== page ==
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It’s time to give Traders, Energy Suppliers and Green Buyers, like Google and Budweiser, free access to Capacity Markets Nationwide

Photo by John Salvino on Unsplash

Capacity Markets operated by ISO New England (ISONE), PJM and the New York ISO (NYISO) are very tightly controlled. In the case of ISONE, which I’m most familiar with, auctions are held 3 years in advance of when the capacity is needed (called the capacity commitment period, “CCP”), with annual “reconfiguration auctions” to allow buying/selling of Capacity Supply Obligations (CSO) for the CCP. Monthly auctions also occur during the CCP. For example, ISONE is holding an Auction, FCA #13, on 2/4/2019 to secure capacity for 2022-2023. Participation in an FCM auction is limited to Market Participants that register with each ISO and the process is different, across ISO’s. Recent reverberations within PJM are also a good indicator that a new solution is needed. Both FERC and State initiatives have tried in the past to address tensions in Capacity Markets arising from out of market capacity purchases, without success.

This rigid design with its highly inaccurate 3-year forecasts and limited, annual trading window is far too stiff for today’s dynamic energy marketplace. It’s time to unleash the Capacity Markets and “set loose” the capacity sellers and buyers to buy and sell when they want, for the type of capacity they desire, i.e. Green Power, for “commitment periods” they agree to, not a static one year or one month, at prices they agree to, in a 24x7 marketplace.

The Always on Capacity Exchange (AOCE pronounced ACE) proposal is one such mechanism that would enable greater participation by all interested buyers to secure future Capacity and Energy at terms which are agreeable to the transacting parties. Trading is open 24x7 in AOCE, not once per year, making it a much more dynamic solution.

The ISO will continue to serve in its role as a capacity buyer for reliability purposes, but it does so by first honoring the capacity commitments that already exist in the AOCE. This enables the ISO to acquire only the amount of capacity that’s needed for reliability. For example, suppose a State program secures 1000 MW of Green Capacity in AOCE and a “Green Buyer”, like Google acquires 1000 MW and ISO determines they need 3000 MW to meet reliability requirements. The ISO would first acquire the 2000 of MW’s already committed in AOCE and place a bid for the delta, 1000 MW for the region. This would enable parties to place locational bids for green power to satisfy State energy targets and the beneficiaries in those locations would be charged for that capacity, not the entire region. AOCE also permits “Green Buyers” to establish complete Power Purchase Agreements, defined within the terms of the offer/bid and binding transaction.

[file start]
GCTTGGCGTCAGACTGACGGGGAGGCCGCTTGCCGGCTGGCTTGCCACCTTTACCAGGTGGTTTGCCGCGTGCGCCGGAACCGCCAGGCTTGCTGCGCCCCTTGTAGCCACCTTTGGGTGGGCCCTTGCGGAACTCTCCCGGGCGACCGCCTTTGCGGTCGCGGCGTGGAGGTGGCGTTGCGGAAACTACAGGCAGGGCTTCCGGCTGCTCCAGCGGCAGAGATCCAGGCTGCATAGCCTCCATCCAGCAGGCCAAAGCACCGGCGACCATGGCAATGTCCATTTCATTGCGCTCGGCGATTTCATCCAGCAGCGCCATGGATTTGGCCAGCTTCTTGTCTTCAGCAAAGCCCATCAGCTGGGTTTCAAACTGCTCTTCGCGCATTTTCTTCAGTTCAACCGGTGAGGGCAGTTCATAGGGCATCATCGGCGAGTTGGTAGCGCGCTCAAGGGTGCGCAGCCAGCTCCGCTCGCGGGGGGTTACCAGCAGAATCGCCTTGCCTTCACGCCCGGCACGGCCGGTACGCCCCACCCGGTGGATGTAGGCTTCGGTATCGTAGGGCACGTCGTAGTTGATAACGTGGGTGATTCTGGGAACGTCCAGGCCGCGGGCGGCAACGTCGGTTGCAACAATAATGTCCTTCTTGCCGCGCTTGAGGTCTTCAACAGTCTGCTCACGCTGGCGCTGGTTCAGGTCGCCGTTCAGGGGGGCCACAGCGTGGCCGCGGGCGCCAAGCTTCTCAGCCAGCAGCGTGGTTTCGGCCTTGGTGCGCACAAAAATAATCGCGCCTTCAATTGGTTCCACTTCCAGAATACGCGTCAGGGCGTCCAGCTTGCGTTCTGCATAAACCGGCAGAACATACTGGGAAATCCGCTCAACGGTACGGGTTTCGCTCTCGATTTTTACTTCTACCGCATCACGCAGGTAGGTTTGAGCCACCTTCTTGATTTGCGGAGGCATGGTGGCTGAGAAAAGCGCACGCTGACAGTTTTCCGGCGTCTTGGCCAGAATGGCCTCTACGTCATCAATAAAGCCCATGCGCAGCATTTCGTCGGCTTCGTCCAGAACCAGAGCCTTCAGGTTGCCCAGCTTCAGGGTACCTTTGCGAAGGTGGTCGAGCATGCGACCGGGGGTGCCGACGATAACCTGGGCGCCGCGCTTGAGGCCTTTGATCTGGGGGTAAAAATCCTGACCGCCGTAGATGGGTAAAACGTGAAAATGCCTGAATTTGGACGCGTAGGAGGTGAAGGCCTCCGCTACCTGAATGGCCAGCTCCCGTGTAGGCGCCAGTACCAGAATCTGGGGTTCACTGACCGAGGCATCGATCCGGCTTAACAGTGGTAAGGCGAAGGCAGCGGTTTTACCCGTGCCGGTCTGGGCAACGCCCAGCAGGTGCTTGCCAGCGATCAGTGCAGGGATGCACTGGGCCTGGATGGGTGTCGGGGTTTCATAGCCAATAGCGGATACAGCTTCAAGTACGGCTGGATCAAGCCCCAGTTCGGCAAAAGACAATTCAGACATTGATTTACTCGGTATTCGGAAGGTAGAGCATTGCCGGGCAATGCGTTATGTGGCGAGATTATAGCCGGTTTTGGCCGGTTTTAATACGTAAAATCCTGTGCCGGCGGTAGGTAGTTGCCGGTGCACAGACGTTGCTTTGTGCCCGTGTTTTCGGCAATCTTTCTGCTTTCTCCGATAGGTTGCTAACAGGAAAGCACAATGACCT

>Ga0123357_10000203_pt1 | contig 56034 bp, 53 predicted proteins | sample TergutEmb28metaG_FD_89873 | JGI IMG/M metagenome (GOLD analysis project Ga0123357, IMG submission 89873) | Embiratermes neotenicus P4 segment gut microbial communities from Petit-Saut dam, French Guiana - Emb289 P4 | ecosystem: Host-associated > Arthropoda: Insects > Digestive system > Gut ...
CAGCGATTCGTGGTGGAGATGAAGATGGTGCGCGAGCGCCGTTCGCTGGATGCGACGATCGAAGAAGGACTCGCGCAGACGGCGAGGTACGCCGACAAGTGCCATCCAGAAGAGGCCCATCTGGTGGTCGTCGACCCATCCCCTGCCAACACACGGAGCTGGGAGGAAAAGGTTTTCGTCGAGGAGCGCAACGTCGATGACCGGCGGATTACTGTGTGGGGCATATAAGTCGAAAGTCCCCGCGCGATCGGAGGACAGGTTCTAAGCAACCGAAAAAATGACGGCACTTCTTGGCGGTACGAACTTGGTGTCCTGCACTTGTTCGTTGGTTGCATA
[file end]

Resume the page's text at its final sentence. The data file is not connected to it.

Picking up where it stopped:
A nation-wide standard definition of AOCE, defined by a consensus of stakeholders (Generators and Energy Suppliers), regulators, energy buyers (i.e. Google and Budweiser), traders and consumer advocates, in a NAESB process would ensure that each Capacity Market would operate consistently across the country. ISO’s would operate the AOCE nodes within their individual control areas, however bids/offers would be shared across ISO’s in order to permit capacity transactions across a grid, i.e. the Eastern Interconnect.

Richard Brooks's picture

Thank Richard for the Post!

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Discussions

Matt Chester's picture
Matt Chester on Feb 4, 2019 9:24 pm GMT

Three year forecasts make it so hard for outfits that aren't as massive as Google or Bud to make these moves-- would it be true that AOCE would help with this as well?

Richard Brooks's picture
Richard Brooks on Feb 4, 2019 9:39 pm GMT

Thanks, Matt. AOCE would certainly allow parties to purchase the exact amount of capacity and power they want for the timeframe they define. Any party can place a bid to buy future capacity and energy in AOCE, it's up to suppliers to respond to these bids and reach an agreemment with buyers on price, location and other characteristics, to establish a capacity commitment in AOCE. ISO's acquire capacity commitments (CC) in AOCE in order to satify their reliability needs, resulting in a Capacity Supply Obligation (CSO) on the supplier of a capacity commitment.

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